Amid negotiations, R.I. fishing industry remains concerned over offshore wind impact, compensation

FRED MATTERA, executive director for Commercial Fisheries Center of Rhode Island, is among those watching the negotiations over the South Fork Wind Farm with concern. / PBN FILE PHOTO/MICHAEL SALERNO

PROVIDENCE – What is the price of loss of livelihood?

This question is at the center of negotiations between local fishing industry representatives and offshore wind developers. And despite recent efforts to strike a better deal, some local fishermen say no number is high enough to justify the devastation they believe the projects will create for their jobs and industry. 

The R.I. Coastal Resources Management Council at the urging of Gov. Daniel J. McKee delayed its approval of the South Fork Wind Farm to give developers Orsted A/S and Eversource Energy more time to reach an agreement with the fishing industry, the Associated Press has reported. 

The CRMC through its Ocean Special Area Management Plan gets a say in the federal certification process for wind farm projects within a certain distance of the state coastline. Compensation is intended to offset losses from the construction and operation of the projects to the fishing industry.

- Advertisement -

Previous disputes over compensation for South Fork reached an impasse earlier this year, according to the AP, in part due to differences in which data was being used to evaluate the project’s impact.

“I’ll agree to anything with sound science, but we’re a ways away from sound science,” said Fred Mattera, executive director for the Commercial Fisheries Center of Rhode Island.

Mattera blamed the U.S. Bureau of Ocean Energy Management for the “backwards” process of leasing federal waters for wind projects before completing more comprehensive studies on how the noise, pollution and vessels related to the turbines might change fish spawning and migration patterns.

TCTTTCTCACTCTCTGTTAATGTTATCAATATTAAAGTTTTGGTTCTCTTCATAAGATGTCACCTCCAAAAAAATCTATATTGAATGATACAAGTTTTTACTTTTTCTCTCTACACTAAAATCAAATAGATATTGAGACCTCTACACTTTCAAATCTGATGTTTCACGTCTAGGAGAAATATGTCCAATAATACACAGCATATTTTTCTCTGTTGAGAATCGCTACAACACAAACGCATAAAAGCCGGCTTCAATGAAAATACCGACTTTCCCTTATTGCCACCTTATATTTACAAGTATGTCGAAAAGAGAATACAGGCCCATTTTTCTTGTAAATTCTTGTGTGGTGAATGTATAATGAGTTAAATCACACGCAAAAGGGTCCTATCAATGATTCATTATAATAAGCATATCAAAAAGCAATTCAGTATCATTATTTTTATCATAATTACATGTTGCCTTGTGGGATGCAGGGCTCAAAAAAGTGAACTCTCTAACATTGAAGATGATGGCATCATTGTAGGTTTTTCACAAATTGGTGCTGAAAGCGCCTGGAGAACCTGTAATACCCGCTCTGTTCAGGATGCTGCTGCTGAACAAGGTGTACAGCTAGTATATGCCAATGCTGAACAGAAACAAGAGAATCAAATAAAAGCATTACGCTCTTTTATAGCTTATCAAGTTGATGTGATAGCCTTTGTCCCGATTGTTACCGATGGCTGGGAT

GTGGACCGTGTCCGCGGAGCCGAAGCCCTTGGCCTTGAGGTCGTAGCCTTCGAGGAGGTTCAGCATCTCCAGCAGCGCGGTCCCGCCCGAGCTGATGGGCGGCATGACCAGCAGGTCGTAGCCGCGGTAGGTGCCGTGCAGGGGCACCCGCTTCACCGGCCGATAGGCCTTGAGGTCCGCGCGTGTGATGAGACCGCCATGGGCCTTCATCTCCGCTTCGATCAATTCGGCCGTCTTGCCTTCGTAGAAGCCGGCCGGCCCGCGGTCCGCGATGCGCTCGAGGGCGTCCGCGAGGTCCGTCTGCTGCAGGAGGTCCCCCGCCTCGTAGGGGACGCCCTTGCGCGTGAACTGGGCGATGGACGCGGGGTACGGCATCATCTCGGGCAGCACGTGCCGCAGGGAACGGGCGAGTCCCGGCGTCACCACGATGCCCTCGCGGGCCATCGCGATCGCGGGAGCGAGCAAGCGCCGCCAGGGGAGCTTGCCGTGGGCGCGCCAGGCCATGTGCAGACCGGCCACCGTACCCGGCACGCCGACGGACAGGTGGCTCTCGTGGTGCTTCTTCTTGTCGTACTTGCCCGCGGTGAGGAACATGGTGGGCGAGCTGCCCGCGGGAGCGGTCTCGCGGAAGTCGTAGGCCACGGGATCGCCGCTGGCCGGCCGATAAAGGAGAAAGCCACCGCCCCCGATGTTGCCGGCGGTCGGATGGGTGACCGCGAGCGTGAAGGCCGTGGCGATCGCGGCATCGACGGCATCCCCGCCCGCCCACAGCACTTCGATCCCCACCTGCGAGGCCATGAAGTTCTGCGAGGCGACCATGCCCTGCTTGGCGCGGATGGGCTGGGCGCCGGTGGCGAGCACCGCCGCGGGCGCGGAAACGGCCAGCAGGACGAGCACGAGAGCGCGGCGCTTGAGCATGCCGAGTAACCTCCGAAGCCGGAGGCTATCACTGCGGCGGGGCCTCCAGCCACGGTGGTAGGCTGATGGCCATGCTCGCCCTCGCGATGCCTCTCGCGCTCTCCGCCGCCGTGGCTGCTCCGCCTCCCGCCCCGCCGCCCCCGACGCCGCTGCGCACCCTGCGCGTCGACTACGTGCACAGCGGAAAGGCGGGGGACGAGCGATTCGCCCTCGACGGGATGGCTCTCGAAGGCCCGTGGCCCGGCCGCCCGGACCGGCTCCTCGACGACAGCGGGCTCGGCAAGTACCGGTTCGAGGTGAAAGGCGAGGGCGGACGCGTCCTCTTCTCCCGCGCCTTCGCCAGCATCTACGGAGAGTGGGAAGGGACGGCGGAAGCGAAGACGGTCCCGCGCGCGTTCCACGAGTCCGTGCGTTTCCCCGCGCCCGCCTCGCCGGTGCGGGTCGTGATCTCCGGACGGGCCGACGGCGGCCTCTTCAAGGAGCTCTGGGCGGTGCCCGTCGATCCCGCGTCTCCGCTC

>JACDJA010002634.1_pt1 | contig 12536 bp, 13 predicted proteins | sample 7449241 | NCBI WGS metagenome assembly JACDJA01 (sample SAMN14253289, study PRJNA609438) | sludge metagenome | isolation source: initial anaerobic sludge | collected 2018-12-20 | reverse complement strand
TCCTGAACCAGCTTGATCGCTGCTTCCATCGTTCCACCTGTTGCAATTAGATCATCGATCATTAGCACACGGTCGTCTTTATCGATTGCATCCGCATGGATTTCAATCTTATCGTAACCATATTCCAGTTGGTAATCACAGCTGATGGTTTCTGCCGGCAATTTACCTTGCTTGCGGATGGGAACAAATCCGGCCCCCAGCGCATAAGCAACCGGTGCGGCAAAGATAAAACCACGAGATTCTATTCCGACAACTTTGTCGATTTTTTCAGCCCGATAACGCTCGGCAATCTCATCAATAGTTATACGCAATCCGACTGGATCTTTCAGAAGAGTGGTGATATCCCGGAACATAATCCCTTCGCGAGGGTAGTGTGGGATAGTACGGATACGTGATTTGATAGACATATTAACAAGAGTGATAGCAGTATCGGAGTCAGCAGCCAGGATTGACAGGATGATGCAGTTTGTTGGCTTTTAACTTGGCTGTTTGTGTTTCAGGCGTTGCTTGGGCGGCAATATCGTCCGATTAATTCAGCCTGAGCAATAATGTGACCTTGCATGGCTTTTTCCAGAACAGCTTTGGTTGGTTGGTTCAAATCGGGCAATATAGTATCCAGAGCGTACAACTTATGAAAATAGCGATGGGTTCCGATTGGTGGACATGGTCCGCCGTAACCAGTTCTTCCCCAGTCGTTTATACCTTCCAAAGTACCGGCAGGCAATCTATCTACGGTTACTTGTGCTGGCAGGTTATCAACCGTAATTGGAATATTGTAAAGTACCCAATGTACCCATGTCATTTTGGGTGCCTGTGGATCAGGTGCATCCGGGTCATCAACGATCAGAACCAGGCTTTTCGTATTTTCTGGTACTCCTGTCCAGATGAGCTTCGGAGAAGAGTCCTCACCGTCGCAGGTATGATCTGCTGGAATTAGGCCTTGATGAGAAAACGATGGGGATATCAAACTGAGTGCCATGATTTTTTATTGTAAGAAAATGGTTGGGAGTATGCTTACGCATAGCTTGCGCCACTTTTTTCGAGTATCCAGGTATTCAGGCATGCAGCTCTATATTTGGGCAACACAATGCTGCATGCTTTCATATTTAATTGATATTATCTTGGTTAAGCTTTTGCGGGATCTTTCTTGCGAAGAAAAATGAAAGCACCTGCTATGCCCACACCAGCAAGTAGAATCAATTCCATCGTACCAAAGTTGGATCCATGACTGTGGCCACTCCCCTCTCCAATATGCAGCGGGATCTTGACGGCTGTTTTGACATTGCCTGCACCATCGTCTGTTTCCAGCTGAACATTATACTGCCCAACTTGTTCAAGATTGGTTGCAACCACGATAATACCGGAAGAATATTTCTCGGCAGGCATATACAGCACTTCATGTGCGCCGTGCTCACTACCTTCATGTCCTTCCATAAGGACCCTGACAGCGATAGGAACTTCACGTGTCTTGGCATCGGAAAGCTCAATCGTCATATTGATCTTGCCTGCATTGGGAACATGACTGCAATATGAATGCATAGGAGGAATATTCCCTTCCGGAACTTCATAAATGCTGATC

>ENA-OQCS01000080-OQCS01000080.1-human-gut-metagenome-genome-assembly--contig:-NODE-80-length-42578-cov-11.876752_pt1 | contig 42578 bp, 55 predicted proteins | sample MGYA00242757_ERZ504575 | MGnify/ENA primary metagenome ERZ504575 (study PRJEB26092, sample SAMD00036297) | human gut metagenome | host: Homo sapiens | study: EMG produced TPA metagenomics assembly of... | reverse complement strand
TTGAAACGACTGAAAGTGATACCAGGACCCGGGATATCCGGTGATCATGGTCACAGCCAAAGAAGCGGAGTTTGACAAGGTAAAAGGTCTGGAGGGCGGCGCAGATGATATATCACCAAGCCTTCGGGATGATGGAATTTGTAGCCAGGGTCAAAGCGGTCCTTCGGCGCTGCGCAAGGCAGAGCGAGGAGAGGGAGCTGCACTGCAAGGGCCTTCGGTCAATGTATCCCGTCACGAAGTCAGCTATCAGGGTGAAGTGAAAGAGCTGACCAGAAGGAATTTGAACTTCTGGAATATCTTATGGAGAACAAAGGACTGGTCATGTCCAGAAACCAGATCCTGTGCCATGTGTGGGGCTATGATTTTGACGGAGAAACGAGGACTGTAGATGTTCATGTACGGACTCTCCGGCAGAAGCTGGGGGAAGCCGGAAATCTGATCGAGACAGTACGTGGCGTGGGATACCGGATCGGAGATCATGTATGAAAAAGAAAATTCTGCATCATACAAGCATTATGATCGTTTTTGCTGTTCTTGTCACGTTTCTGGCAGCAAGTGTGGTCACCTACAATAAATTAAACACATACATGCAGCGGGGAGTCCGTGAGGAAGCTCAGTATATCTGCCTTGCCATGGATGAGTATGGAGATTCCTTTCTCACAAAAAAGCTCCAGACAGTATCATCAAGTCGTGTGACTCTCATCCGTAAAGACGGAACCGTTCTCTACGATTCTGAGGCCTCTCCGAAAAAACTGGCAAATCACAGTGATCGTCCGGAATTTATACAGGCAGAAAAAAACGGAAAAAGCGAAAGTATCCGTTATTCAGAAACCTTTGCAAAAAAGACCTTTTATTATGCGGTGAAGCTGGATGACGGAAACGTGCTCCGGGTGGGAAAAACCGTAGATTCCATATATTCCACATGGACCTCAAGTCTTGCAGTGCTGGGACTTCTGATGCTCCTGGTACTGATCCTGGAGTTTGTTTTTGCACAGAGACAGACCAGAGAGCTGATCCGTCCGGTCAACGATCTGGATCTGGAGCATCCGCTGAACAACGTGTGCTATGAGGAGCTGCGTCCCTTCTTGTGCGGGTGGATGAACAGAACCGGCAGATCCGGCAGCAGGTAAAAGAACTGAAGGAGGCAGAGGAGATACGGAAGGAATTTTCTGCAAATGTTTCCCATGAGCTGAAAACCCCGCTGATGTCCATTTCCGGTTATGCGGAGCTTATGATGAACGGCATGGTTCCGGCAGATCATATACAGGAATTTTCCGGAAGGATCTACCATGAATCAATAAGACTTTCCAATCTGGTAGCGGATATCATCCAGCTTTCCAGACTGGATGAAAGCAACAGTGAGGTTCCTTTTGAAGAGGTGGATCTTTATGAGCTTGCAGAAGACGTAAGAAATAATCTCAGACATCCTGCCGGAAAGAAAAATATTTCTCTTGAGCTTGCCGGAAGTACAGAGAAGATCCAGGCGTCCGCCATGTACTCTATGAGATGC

“Ideally, it would have been nice to tackle these issues of baseline and research prior to any leasing and construction,” said Katie Almeida, a spokesperson for Narragansett-based squid wholesale supplier The Town Dock.

Neither Almeida nor Mattera could name a price for compensation they felt was adequate. Negotiations have largely been behind closed doors, between the Fishermen’s Advisory Board and the developers. Lanny Dellinger, chairman of the board, did not return multiple calls for comment. He previously declined to go into detail on the offer from Orsted and Eversource, the AP reported.

Meaghan Wims, a spokesperson for Orsted, in a statement said “We remain committed to delivering a fair fisheries mitigation package, based on the best data available, to further support South Fork Wind’s co-existence with commercial fishermen.”

Richard Fuka, a squid fisherman and president of the Rhode Island Fishermen’s Alliance, was not optimistic. In his mind, no amount of compensation would be enough to make up for the loss of a crucial part of the state economy. He feared the “calamari comeback” might never happen if these projects move forward.

According to a 2018 study by the Commercial Fisheries Research Foundation, the fishing industry spanned 428 companies in the state, generating 3,147 jobs and $538 million in revenue.

Most of these companies are small businesses, which when going up against major international companies like Orsted creates what Mattera called a David and Goliath situation.

It’s not just South Fork at stake either. Another Eversource-Orsted project known as Revolution Wind is slated for federal waters nearby, and will also require CRMC’s signoff. Meanwhile, the already-approved Vineyard Wind project in Massachusetts has already agreed to a $16.7 million compensation deal, including $4.2 million in direct payments to commercial fishermen in addition to a $12.5 million trust fund. 

The payouts help Rhode Island and Massachusetts fishermen, but there are no such benefits for fishermen in other states, even though many also fish in these areas. Other states also get no say in the federal approval process, unlike Rhode Island.

“Rhode Island holds the keys to the kingdom,” said Bonnie Brady, executive director for the Long Island Commercial Fishing Association.

Adding to the concern is whether the CRMC is still a champion for the fishing industry after the retirement of longtime executive director Grover Fugate last year. Fugate was known as a strong advocate for coastal management, leading the agency during its development of the Ocean SAMP and forcing developers to “tow the mark” on environmental mitigation, Mattera said.

Fugate’s predecessor Jeffrey Willis, while also a long-serving member of the agency, is new to the leadership role which drew concern from Mattera and Fuka.

“He’s a babe in the woods,” Fuka said of Willis. 

In an emailed response, Willis said the agency was “ensuring that all fishing interests are being considered as offshore wind projects are being reviewed by the agency.”

CRMC has until June 1 to make its decision on the South Fork project.

Nancy Lavin is a PBN staff writer. You may reach her at

No posts to display